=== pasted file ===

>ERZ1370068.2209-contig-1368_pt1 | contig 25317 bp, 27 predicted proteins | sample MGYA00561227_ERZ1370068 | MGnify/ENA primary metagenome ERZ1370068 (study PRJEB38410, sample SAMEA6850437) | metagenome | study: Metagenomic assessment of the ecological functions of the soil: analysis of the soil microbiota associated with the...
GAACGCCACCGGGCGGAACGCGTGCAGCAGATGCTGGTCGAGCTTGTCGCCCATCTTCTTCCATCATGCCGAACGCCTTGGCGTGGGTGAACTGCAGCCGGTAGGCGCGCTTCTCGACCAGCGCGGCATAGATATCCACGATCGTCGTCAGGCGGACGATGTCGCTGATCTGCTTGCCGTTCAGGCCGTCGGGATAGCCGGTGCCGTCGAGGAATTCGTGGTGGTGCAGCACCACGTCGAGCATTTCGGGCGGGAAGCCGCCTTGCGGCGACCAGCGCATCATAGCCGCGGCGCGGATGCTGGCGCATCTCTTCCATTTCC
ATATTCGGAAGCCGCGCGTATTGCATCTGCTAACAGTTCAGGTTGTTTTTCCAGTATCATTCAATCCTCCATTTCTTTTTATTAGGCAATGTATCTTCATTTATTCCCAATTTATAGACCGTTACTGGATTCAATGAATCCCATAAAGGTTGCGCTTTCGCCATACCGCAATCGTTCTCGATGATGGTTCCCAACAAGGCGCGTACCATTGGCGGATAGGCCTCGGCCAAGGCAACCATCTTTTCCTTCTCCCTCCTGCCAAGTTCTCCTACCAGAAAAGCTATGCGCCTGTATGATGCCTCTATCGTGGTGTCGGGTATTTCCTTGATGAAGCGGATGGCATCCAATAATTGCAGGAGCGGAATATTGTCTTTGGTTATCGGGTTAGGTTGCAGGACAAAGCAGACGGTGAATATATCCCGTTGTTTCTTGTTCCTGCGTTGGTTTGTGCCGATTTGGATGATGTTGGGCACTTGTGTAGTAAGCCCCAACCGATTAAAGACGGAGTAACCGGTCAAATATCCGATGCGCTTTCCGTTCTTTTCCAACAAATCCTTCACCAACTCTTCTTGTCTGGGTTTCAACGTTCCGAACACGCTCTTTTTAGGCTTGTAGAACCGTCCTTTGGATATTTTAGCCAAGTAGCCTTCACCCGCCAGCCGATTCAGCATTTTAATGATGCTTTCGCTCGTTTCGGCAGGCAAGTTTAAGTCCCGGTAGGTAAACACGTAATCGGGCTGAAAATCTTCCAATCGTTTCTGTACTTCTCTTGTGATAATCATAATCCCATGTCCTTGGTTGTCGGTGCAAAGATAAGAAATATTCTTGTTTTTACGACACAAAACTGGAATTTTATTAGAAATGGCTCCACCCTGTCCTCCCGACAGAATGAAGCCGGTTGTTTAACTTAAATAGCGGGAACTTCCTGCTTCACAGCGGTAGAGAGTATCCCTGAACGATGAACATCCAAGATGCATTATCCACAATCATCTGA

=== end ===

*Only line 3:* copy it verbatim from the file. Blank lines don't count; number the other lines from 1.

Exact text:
ATATTCGGAAGCCGCGCGTATTGCATCTGCTAACAGTTCAGGTTGTTTTTCCAGTATCATTCAATCCTCCATTTCTTTTTATTAGGCAATGTATCTTCATTTATTCCCAATTTATAGACCGTTACTGGATTCAATGAATCCCATAAAGGTTGCGCTTTCGCCATACCGCAATCGTTCTCGATGATGGTTCCCAACAAGGCGCGTACCATTGGCGGATAGGCCTCGGCCAAGGCAACCATCTTTTCCTTCTCCCTCCTGCCAAGTTCTCCTACCAGAAAAGCTATGCGCCTGTATGATGCCTCTATCGTGGTGTCGGGTATTTCCTTGATGAAGCGGATGGCATCCAATAATTGCAGGAGCGGAATATTGTCTTTGGTTATCGGGTTAGGTTGCAGGACAAAGCAGACGGTGAATATATCCCGTTGTTTCTTGTTCCTGCGTTGGTTTGTGCCGATTTGGATGATGTTGGGCACTTGTGTAGTAAGCCCCAACCGATTAAAGACGGAGTAACCGGTCAAATATCCGATGCGCTTTCCGTTCTTTTCCAACAAATCCTTCACCAACTCTTCTTGTCTGGGTTTCAACGTTCCGAACACGCTCTTTTTAGGCTTGTAGAACCGTCCTTTGGATATTTTAGCCAAGTAGCCTTCACCCGCCAGCCGATTCAGCATTTTAATGATGCTTTCGCTCGTTTCGGCAGGCAAGTTTAAGTCCCGGTAGGTAAACACGTAATCGGGCTGAAAATCTTCCAATCGTTTCTGTACTTCTCTTGTGATAATCATAATCCCATGTCCTTGGTTGTCGGTGCAAAGATAAGAAATATTCTTGTTTTTACGACACAAAACTGGAATTTTATTAGAAATGGCTCCACCCTGTCCTCCCGACAGAATGAAGCCGGTTGTTTAACTTAAATAGCGGGAACTTCCTGCTTCACAGCGGTAGAGAGTATCCCTGAACGATGAACATCCAAGATGCATTATCCACAATCATCTGA